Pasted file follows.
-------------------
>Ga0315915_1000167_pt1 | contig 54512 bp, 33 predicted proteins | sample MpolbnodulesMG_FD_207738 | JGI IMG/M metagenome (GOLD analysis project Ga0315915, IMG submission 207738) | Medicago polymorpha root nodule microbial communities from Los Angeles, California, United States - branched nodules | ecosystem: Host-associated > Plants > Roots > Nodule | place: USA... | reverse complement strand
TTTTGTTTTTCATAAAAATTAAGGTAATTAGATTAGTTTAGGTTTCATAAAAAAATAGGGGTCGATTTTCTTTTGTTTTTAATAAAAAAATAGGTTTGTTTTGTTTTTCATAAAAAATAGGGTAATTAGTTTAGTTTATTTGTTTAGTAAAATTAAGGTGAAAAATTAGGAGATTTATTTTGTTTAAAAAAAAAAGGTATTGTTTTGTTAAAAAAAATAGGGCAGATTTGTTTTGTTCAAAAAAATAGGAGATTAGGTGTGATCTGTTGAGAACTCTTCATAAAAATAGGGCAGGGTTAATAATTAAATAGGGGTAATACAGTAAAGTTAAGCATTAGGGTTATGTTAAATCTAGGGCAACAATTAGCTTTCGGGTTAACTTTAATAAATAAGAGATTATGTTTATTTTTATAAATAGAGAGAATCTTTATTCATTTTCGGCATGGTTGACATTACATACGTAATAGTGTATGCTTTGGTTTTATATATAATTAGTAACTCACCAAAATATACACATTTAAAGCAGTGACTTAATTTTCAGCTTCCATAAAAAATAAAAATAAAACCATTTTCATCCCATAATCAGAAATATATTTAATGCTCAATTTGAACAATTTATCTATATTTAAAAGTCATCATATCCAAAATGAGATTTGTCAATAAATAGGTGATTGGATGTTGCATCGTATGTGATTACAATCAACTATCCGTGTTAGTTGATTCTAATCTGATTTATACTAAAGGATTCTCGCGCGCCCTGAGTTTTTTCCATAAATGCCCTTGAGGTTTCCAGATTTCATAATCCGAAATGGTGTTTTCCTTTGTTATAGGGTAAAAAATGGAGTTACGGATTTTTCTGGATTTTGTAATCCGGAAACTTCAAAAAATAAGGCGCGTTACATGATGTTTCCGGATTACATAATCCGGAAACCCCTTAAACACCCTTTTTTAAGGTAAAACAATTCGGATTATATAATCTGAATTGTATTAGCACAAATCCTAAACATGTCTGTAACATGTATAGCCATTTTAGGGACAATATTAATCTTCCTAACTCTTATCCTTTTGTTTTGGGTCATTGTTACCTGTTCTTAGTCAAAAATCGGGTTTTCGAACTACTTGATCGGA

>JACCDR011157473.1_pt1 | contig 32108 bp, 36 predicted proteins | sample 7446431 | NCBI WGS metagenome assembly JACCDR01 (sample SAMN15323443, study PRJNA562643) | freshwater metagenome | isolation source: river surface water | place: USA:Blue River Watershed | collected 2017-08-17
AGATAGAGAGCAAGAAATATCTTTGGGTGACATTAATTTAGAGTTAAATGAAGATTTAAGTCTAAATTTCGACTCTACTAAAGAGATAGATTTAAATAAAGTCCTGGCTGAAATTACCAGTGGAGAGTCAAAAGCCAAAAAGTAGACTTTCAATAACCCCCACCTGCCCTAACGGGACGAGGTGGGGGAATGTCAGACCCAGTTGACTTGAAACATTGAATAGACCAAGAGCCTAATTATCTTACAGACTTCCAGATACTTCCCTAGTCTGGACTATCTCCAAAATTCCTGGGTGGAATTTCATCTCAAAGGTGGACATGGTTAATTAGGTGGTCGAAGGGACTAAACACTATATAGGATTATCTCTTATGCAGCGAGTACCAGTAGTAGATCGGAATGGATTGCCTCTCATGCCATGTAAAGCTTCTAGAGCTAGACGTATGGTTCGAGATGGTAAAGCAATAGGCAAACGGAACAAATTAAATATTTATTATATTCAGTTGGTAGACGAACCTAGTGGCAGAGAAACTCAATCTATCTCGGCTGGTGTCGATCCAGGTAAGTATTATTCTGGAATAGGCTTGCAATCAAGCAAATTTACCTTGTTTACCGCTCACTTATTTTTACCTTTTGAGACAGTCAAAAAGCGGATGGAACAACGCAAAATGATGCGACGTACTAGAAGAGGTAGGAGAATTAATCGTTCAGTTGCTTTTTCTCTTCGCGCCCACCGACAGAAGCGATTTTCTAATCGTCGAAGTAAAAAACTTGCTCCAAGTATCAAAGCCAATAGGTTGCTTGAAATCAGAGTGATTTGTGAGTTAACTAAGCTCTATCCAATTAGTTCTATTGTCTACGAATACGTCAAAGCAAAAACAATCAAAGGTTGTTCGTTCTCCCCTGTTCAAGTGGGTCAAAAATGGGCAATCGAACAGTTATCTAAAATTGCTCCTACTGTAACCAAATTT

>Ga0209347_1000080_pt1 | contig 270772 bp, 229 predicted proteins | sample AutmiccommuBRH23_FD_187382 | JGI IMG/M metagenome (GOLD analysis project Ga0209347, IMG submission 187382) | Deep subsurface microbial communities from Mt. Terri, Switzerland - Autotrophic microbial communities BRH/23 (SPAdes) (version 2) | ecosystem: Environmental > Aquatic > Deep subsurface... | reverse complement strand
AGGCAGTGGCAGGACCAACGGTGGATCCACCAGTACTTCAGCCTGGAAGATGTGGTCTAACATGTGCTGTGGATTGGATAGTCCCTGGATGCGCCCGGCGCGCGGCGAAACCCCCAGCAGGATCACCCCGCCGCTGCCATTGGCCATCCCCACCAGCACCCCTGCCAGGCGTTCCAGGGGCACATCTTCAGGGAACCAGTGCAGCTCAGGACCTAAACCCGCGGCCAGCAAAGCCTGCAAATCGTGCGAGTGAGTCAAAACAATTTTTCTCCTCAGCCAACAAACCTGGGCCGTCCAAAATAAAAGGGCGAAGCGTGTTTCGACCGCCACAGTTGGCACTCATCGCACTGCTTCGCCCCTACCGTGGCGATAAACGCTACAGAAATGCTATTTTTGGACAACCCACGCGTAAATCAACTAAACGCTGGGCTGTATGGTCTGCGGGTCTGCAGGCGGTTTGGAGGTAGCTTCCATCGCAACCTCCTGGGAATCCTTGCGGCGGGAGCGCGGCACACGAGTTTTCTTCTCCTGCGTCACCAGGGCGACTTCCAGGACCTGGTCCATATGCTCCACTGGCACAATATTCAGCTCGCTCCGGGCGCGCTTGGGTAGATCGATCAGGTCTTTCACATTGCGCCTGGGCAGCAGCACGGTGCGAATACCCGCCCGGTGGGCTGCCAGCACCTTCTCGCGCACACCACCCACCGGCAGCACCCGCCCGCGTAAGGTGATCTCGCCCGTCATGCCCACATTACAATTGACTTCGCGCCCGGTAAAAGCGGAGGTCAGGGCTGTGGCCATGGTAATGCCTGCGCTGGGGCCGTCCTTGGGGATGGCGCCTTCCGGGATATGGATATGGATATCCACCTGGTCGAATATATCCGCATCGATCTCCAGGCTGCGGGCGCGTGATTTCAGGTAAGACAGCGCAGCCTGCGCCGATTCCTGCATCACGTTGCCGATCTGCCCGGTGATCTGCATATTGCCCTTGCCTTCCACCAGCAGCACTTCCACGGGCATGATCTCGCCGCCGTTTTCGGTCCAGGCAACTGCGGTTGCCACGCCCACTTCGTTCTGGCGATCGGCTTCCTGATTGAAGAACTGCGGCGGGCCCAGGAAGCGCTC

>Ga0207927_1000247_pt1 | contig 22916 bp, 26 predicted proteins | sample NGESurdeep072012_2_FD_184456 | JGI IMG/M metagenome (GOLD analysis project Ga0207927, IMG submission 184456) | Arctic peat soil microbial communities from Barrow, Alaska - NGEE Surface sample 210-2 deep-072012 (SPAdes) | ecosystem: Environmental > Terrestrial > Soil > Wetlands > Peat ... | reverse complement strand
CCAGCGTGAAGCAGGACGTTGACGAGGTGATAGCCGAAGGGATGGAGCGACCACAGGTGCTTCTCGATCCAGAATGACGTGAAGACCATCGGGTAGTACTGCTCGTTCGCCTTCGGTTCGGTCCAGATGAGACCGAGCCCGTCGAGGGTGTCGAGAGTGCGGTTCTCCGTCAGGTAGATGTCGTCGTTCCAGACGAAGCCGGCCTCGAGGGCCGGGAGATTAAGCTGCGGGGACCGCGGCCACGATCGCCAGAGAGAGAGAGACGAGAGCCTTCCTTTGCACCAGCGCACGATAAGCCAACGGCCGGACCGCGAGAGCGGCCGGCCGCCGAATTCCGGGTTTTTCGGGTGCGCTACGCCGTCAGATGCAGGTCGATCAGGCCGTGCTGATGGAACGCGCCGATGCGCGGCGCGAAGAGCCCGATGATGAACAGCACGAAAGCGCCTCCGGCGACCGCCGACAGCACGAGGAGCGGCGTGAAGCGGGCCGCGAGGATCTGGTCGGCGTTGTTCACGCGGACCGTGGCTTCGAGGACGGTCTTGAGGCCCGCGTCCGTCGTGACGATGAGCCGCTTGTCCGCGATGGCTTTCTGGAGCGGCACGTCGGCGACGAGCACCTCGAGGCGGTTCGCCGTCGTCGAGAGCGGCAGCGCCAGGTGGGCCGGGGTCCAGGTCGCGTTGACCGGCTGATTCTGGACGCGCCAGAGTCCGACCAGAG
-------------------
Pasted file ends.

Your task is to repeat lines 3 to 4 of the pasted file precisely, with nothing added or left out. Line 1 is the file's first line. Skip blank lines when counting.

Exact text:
>JACCDR011157473.1_pt1 | contig 32108 bp, 36 predicted proteins | sample 7446431 | NCBI WGS metagenome assembly JACCDR01 (sample SAMN15323443, study PRJNA562643) | freshwater metagenome | isolation source: river surface water | place: USA:Blue River Watershed | collected 2017-08-17
AGATAGAGAGCAAGAAATATCTTTGGGTGACATTAATTTAGAGTTAAATGAAGATTTAAGTCTAAATTTCGACTCTACTAAAGAGATAGATTTAAATAAAGTCCTGGCTGAAATTACCAGTGGAGAGTCAAAAGCCAAAAAGTAGACTTTCAATAACCCCCACCTGCCCTAACGGGACGAGGTGGGGGAATGTCAGACCCAGTTGACTTGAAACATTGAATAGACCAAGAGCCTAATTATCTTACAGACTTCCAGATACTTCCCTAGTCTGGACTATCTCCAAAATTCCTGGGTGGAATTTCATCTCAAAGGTGGACATGGTTAATTAGGTGGTCGAAGGGACTAAACACTATATAGGATTATCTCTTATGCAGCGAGTACCAGTAGTAGATCGGAATGGATTGCCTCTCATGCCATGTAAAGCTTCTAGAGCTAGACGTATGGTTCGAGATGGTAAAGCAATAGGCAAACGGAACAAATTAAATATTTATTATATTCAGTTGGTAGACGAACCTAGTGGCAGAGAAACTCAATCTATCTCGGCTGGTGTCGATCCAGGTAAGTATTATTCTGGAATAGGCTTGCAATCAAGCAAATTTACCTTGTTTACCGCTCACTTATTTTTACCTTTTGAGACAGTCAAAAAGCGGATGGAACAACGCAAAATGATGCGACGTACTAGAAGAGGTAGGAGAATTAATCGTTCAGTTGCTTTTTCTCTTCGCGCCCACCGACAGAAGCGATTTTCTAATCGTCGAAGTAAAAAACTTGCTCCAAGTATCAAAGCCAATAGGTTGCTTGAAATCAGAGTGATTTGTGAGTTAACTAAGCTCTATCCAATTAGTTCTATTGTCTACGAATACGTCAAAGCAAAAACAATCAAAGGTTGTTCGTTCTCCCCTGTTCAAGTGGGTCAAAAATGGGCAATCGAACAGTTATCTAAAATTGCTCCTACTGTAACCAAATTT